6 min read

#67 – The Comeback

This newsletter feels more important than ever.


You might not even remember, but you used to get an email newsletter called Last Week Online. Every Sunday, I sent a summary of the most important things to know if you wanted to stay updated on the Internet. And many of you seemed to enjoy it.

Now, after some pausing and thinking and new business ventures, I will start sending Sunday newsletters again. Starting ... Today.

There will be a lot of similarities with previous Last Week Online letters, but the scope will be slightly broader. I will still try to find you the most relevant things to know about, but I will focus more on change and uncertainty in general. A lot will for sure still connect to the Internet, but I will also mix in at least some geopolitics and climate.

I hope you'll like it.


PS The reading experience will be even nicer if you click the "View Online" link below the header and read it in a browser.

China is running police stations abroad to surveil citizens and persuade them to return


A Shanghai skyline.

On the surface, the Chinese middle class lives similarly to middle-class citizens in western liberal democracies – they work, have food on the table, and sometimes get the opportunity to travel abroad. But no matter who you are or where you live, Chinese citizens are always being watched and disciplined.

New evidence shows how the Chinese government are running "Overseas Police Service Stations". Yes, you read it right – there are allegedly "Chinese Police Stations" in cities like London, Florence, Rotterdam, Stockholm, Valencia, and Dar es Salaam ... the list is long.

The Chinese government views citizens living abroad as a growing threat, particularly concerning online and telecom fraud. As a plan to deal with this threat, the Chinese government claim 230,000 suspects were successfully "persuaded to return" to China from April 2021 to July 2022. However, this persuasion includes methods like hostile action against the suspect's family to increase pressure on individuals to return.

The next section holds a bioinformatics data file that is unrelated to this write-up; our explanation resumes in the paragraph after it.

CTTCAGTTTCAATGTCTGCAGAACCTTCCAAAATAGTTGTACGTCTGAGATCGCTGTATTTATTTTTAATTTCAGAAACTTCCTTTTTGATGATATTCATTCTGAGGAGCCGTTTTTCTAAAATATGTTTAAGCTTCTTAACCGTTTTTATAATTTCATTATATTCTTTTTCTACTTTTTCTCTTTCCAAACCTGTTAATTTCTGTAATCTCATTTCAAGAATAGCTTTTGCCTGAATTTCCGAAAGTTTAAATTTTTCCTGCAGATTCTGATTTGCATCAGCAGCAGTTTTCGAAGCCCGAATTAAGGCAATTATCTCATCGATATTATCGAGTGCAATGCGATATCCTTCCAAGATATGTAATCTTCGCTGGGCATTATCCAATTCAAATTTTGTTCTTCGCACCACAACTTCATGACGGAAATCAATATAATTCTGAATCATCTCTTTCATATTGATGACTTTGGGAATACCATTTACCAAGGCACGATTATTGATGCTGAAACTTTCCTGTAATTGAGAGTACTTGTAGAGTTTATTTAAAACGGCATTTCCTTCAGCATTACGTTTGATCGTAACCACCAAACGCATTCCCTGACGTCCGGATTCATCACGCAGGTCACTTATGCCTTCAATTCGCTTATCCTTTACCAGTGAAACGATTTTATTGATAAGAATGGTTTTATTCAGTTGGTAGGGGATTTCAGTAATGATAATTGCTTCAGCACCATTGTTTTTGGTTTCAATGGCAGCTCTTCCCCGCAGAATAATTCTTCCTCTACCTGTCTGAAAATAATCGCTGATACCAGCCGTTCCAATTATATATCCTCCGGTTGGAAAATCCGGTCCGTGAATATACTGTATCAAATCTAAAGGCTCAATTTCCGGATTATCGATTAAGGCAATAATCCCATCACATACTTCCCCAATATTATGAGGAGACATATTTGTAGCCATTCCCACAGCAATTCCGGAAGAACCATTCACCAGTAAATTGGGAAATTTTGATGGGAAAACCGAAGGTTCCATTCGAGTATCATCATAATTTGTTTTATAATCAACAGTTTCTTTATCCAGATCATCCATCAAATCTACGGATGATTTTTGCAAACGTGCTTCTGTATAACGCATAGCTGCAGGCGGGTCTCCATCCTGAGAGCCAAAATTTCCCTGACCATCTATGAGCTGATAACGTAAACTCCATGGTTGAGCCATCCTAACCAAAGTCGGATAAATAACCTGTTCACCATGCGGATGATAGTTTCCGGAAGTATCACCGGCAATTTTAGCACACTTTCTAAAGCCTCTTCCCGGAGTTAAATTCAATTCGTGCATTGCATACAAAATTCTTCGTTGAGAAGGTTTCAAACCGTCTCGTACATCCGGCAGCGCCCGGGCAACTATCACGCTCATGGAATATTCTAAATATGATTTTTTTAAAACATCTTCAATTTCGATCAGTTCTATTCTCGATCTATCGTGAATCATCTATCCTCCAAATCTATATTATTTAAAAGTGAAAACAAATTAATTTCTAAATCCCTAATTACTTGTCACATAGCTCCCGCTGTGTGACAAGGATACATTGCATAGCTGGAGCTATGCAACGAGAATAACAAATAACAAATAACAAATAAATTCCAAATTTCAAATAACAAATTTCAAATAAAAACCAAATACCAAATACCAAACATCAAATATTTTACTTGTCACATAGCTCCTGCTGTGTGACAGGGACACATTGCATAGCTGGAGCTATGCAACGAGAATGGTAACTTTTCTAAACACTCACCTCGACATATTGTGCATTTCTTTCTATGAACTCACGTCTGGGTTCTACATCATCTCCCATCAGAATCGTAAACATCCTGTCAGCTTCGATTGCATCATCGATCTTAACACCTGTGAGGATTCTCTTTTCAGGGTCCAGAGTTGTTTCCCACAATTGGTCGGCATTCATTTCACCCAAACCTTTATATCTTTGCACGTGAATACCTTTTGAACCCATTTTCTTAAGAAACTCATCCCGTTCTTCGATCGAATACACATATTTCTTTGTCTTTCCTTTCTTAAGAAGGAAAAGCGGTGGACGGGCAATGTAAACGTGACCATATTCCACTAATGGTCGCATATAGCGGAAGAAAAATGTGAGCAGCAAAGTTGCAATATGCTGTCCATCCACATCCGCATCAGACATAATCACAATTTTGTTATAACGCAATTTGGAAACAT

There is no need for the Chinese government to have evidence of a crime to take action against a specific individual or to persuade them to return. For example, China has disclosed nine countries where citizens are not even allowed to stay without "good reason", among them Thailand, the Philippines and Turkey.

Fortunately, you can't establish a parallel policing mechanism in a country just because you have citizens living there. These operations violate official bilateral police and judicial cooperation between nations and the international rule of law. They might also violate the territorial integrity of the countries involved. However, other countries seem hesitant to take direct legal action against China, primarily demanding they shut down the overseas police service stations.

Overseas police stations are a concrete example of life under authoritarian rule. Surveillance is increased steadily in small steps you might miss until you look back and see them compiled. And, if you don't like how things are or where they are heading, you cannot say or do anything without risking your life. After a certain point, you cannot get out without overthrowing the government. China has reached that point.

The global climate movement is holding its breath as Brazil heads to the polls


Chapada dos Guimarães, Brazil

Today, Brazilian voters are selecting a president. The race stands between the current right-wing president Jair Bolsonaro - a climate change denier sometimes referred to as Trump of the Tropics - and former president social democrat 'Lula' da Silva. The two candidates diverge significantly on many issues, the climate being one of them.